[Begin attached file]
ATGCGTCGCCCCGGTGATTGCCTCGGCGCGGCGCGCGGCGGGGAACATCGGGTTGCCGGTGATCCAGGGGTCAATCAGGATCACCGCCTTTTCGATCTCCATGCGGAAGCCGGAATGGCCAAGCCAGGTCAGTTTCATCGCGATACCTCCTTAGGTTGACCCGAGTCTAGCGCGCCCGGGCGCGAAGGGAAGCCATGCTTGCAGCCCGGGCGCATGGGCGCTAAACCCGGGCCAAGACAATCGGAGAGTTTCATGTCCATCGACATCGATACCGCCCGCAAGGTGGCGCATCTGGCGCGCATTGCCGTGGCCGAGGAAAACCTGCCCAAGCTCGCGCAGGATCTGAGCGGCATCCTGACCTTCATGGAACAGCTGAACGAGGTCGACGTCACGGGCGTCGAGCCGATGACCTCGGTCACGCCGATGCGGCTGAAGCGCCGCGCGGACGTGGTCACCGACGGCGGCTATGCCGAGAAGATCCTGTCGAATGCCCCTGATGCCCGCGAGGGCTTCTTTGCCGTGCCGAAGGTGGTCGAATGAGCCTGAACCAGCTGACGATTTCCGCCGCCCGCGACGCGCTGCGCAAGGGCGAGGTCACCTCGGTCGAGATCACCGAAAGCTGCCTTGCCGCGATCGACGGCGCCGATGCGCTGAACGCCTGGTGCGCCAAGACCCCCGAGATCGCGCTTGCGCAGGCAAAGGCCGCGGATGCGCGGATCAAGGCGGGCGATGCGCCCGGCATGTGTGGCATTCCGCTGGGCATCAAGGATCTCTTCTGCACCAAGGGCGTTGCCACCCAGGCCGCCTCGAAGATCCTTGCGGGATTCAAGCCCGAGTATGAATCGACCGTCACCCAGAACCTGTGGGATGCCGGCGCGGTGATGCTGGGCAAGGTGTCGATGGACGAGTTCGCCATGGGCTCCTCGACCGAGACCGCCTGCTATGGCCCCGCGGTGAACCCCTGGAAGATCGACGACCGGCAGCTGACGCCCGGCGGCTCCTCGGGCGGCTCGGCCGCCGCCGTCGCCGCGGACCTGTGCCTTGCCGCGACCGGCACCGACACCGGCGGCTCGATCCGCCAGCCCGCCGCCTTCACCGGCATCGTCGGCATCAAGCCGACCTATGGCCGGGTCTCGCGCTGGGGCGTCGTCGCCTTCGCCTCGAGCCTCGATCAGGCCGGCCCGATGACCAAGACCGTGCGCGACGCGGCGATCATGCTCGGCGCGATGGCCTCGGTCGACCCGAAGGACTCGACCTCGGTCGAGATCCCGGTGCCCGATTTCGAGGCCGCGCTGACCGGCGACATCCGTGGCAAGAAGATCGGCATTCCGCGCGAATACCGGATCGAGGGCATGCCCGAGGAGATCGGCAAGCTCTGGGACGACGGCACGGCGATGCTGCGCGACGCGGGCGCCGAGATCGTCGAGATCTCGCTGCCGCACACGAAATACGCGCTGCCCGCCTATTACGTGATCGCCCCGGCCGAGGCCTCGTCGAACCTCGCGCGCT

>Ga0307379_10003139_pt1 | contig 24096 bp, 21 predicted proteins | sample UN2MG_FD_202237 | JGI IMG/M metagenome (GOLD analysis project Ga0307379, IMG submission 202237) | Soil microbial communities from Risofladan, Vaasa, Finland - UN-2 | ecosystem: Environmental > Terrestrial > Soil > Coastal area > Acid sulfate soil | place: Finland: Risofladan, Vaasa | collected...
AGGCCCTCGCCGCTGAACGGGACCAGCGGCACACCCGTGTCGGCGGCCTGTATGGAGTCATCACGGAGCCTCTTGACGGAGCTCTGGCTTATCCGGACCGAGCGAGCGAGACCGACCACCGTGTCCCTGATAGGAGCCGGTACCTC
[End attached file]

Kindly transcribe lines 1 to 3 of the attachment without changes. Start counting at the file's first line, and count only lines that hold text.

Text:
ATGCGTCGCCCCGGTGATTGCCTCGGCGCGGCGCGCGGCGGGGAACATCGGGTTGCCGGTGATCCAGGGGTCAATCAGGATCACCGCCTTTTCGATCTCCATGCGGAAGCCGGAATGGCCAAGCCAGGTCAGTTTCATCGCGATACCTCCTTAGGTTGACCCGAGTCTAGCGCGCCCGGGCGCGAAGGGAAGCCATGCTTGCAGCCCGGGCGCATGGGCGCTAAACCCGGGCCAAGACAATCGGAGAGTTTCATGTCCATCGACATCGATACCGCCCGCAAGGTGGCGCATCTGGCGCGCATTGCCGTGGCCGAGGAAAACCTGCCCAAGCTCGCGCAGGATCTGAGCGGCATCCTGACCTTCATGGAACAGCTGAACGAGGTCGACGTCACGGGCGTCGAGCCGATGACCTCGGTCACGCCGATGCGGCTGAAGCGCCGCGCGGACGTGGTCACCGACGGCGGCTATGCCGAGAAGATCCTGTCGAATGCCCCTGATGCCCGCGAGGGCTTCTTTGCCGTGCCGAAGGTGGTCGAATGAGCCTGAACCAGCTGACGATTTCCGCCGCCCGCGACGCGCTGCGCAAGGGCGAGGTCACCTCGGTCGAGATCACCGAAAGCTGCCTTGCCGCGATCGACGGCGCCGATGCGCTGAACGCCTGGTGCGCCAAGACCCCCGAGATCGCGCTTGCGCAGGCAAAGGCCGCGGATGCGCGGATCAAGGCGGGCGATGCGCCCGGCATGTGTGGCATTCCGCTGGGCATCAAGGATCTCTTCTGCACCAAGGGCGTTGCCACCCAGGCCGCCTCGAAGATCCTTGCGGGATTCAAGCCCGAGTATGAATCGACCGTCACCCAGAACCTGTGGGATGCCGGCGCGGTGATGCTGGGCAAGGTGTCGATGGACGAGTTCGCCATGGGCTCCTCGACCGAGACCGCCTGCTATGGCCCCGCGGTGAACCCCTGGAAGATCGACGACCGGCAGCTGACGCCCGGCGGCTCCTCGGGCGGCTCGGCCGCCGCCGTCGCCGCGGACCTGTGCCTTGCCGCGACCGGCACCGACACCGGCGGCTCGATCCGCCAGCCCGCCGCCTTCACCGGCATCGTCGGCATCAAGCCGACCTATGGCCGGGTCTCGCGCTGGGGCGTCGTCGCCTTCGCCTCGAGCCTCGATCAGGCCGGCCCGATGACCAAGACCGTGCGCGACGCGGCGATCATGCTCGGCGCGATGGCCTCGGTCGACCCGAAGGACTCGACCTCGGTCGAGATCCCGGTGCCCGATTTCGAGGCCGCGCTGACCGGCGACATCCGTGGCAAGAAGATCGGCATTCCGCGCGAATACCGGATCGAGGGCATGCCCGAGGAGATCGGCAAGCTCTGGGACGACGGCACGGCGATGCTGCGCGACGCGGGCGCCGAGATCGTCGAGATCTCGCTGCCGCACACGAAATACGCGCTGCCCGCCTATTACGTGATCGCCCCGGCCGAGGCCTCGTCGAACCTCGCGCGCT

>Ga0307379_10003139_pt1 | contig 24096 bp, 21 predicted proteins | sample UN2MG_FD_202237 | JGI IMG/M metagenome (GOLD analysis project Ga0307379, IMG submission 202237) | Soil microbial communities from Risofladan, Vaasa, Finland - UN-2 | ecosystem: Environmental > Terrestrial > Soil > Coastal area > Acid sulfate soil | place: Finland: Risofladan, Vaasa | collected...
AGGCCCTCGCCGCTGAACGGGACCAGCGGCACACCCGTGTCGGCGGCCTGTATGGAGTCATCACGGAGCCTCTTGACGGAGCTCTGGCTTATCCGGACCGAGCGAGCGAGACCGACCACCGTGTCCCTGATAGGAGCCGGTACCTC